I have recently started asking friends to list African e-commerce stores from which they have bought physical goods. Most can’t name one, with the odd exception. Our Western counterparts, on the other hand, are shopping regularly for an overwhelming number of physical goods at numerous online stores.
Forrester predicts that online sales will account for 17% of all US retail sales by 2022, up from a projected 12.7% in 2017, according to Forrester’s new Online Retail Forecast as cited by Digital Commerce 360.
We’re seeing this question a lot over the past week. I don’t recall the source of this statement, but it’s so true:
“There is more pain felt by an investor sitting on the sideline, watching a rally go by without them, than there would be actually taking a loss on a position.”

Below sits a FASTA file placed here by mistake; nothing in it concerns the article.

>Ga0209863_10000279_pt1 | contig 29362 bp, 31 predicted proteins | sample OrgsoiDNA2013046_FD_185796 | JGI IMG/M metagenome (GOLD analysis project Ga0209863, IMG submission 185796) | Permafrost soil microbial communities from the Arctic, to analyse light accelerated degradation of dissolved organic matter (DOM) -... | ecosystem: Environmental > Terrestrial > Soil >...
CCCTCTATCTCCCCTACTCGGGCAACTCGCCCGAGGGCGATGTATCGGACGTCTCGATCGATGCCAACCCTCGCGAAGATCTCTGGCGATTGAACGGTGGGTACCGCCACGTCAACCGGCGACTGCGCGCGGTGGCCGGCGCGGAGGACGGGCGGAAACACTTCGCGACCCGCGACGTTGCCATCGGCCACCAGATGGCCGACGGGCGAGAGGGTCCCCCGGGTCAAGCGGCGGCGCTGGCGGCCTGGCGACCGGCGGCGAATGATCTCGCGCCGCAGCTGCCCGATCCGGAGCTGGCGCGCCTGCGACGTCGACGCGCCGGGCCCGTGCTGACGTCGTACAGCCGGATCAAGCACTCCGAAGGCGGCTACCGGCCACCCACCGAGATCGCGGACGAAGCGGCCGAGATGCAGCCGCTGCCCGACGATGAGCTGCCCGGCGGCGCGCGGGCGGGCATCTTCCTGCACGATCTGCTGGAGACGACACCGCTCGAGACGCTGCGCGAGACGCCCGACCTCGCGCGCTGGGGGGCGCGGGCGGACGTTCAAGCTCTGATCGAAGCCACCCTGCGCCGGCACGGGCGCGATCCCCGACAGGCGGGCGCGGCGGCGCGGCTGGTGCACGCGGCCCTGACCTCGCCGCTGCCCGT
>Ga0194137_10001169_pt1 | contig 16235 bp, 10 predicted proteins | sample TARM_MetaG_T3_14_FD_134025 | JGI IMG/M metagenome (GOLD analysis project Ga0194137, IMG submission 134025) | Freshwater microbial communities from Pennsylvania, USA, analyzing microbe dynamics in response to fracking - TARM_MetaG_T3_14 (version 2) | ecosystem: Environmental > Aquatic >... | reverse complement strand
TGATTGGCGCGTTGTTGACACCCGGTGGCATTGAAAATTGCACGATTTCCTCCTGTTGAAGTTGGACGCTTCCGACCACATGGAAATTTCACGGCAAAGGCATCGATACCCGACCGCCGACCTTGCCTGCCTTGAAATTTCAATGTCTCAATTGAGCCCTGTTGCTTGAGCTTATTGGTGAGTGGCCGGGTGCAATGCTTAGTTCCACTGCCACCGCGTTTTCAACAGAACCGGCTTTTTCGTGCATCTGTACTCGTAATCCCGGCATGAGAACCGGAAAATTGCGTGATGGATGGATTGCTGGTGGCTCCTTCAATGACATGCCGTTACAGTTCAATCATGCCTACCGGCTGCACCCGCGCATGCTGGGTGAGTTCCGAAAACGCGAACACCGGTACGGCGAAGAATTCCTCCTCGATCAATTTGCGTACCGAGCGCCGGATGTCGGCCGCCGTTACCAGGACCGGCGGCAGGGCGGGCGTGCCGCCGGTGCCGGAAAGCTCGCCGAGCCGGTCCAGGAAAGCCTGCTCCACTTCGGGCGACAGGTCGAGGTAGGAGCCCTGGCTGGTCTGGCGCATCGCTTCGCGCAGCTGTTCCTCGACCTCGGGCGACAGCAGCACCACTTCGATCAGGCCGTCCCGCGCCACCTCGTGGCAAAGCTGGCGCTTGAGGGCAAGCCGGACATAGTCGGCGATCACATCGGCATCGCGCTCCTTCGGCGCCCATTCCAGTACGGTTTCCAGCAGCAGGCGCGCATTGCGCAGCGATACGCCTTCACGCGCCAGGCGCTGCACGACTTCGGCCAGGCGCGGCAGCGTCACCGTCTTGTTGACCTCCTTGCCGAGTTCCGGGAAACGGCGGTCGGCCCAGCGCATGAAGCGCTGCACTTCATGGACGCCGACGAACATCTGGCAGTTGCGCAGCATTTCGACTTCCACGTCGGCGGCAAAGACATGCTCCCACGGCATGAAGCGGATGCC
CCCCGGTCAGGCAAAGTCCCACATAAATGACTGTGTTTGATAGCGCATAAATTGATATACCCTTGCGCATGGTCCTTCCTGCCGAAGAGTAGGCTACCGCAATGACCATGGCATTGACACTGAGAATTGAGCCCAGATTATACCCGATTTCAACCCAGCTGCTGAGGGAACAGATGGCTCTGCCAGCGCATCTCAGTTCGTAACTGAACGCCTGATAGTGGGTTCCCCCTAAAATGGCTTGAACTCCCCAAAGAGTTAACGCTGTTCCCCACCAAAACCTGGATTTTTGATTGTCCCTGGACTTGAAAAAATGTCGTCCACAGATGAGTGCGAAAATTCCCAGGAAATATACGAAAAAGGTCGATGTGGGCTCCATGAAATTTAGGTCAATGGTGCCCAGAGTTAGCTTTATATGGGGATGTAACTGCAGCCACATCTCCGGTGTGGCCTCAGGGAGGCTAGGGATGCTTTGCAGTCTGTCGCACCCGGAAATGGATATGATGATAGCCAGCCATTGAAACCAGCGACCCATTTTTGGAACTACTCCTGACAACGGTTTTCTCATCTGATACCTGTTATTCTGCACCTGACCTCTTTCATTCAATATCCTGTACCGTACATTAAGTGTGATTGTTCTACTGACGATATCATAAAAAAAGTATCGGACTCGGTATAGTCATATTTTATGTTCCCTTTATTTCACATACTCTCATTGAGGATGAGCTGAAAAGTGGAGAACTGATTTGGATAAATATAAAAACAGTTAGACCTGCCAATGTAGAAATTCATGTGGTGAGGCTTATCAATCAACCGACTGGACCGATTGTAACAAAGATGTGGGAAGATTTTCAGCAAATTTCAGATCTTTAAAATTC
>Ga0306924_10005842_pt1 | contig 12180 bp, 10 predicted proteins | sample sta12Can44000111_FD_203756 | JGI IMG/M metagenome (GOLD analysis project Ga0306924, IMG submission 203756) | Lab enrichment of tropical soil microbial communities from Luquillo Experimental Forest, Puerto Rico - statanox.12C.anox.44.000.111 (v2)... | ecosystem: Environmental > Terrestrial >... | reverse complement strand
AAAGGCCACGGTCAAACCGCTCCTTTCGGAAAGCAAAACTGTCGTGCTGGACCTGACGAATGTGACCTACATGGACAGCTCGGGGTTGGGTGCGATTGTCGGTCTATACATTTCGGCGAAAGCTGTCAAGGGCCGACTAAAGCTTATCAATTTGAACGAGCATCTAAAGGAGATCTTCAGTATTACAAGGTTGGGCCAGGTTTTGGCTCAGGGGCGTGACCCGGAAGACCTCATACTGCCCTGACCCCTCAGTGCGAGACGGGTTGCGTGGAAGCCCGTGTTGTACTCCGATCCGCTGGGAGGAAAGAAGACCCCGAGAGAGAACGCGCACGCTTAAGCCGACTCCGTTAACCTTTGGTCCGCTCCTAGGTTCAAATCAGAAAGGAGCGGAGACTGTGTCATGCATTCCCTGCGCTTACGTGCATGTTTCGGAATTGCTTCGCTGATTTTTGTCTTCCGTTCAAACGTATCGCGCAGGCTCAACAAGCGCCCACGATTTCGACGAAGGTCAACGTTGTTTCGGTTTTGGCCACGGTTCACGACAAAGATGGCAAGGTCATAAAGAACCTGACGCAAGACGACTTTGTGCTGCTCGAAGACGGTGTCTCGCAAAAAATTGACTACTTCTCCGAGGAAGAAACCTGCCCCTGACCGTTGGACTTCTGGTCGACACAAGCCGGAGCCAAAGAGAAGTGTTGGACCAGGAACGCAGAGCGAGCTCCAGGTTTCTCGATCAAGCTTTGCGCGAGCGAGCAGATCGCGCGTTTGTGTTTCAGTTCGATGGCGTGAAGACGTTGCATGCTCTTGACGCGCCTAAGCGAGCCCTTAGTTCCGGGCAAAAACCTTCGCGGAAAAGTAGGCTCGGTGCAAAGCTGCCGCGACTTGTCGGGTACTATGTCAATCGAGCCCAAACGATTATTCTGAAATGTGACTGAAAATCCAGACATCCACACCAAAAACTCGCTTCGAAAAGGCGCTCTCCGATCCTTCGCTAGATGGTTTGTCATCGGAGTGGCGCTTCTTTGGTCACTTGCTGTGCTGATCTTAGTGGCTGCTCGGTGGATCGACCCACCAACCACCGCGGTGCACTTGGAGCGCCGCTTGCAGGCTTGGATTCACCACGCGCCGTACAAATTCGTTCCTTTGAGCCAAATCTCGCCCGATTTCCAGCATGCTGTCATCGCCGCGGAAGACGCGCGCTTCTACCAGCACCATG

We all have a good laugh at the hypocrisy on display as JP Morgan Chase announced their stablecoin, JPM Coin.
While there are many aspects of JPM that make it hot garbage in the eyes of the crypto community, we cannot deny it is an extremely powerful validation of stablecoins as a concept and is a sign for what’s to come.
In 2017, Jamie Dimon, JPMorgan Chase’s chief executive, declared Bitcoin a “fraud” and said that any employee caught trading it would be fired for being “stupid.”
Of course, the big news today is that JPMorgan became the first major United States bank to introduce its own digital token for real-world use, the latest step in Wall Street’s evolving approach to the blockchain technology that underpins cryptocurrencies like Bitcoin and Ether.